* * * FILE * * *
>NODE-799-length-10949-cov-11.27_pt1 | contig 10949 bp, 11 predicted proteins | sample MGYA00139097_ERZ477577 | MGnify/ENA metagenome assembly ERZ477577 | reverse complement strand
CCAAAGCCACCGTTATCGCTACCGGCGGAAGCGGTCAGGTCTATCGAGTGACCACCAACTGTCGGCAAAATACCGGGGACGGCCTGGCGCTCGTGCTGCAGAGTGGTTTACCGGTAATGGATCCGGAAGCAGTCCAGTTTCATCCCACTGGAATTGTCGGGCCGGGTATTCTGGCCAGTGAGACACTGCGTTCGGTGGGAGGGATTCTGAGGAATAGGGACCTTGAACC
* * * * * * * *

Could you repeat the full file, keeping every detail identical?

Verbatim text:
>NODE-799-length-10949-cov-11.27_pt1 | contig 10949 bp, 11 predicted proteins | sample MGYA00139097_ERZ477577 | MGnify/ENA metagenome assembly ERZ477577 | reverse complement strand
CCAAAGCCACCGTTATCGCTACCGGCGGAAGCGGTCAGGTCTATCGAGTGACCACCAACTGTCGGCAAAATACCGGGGACGGCCTGGCGCTCGTGCTGCAGAGTGGTTTACCGGTAATGGATCCGGAAGCAGTCCAGTTTCATCCCACTGGAATTGTCGGGCCGGGTATTCTGGCCAGTGAGACACTGCGTTCGGTGGGAGGGATTCTGAGGAATAGGGACCTTGAACC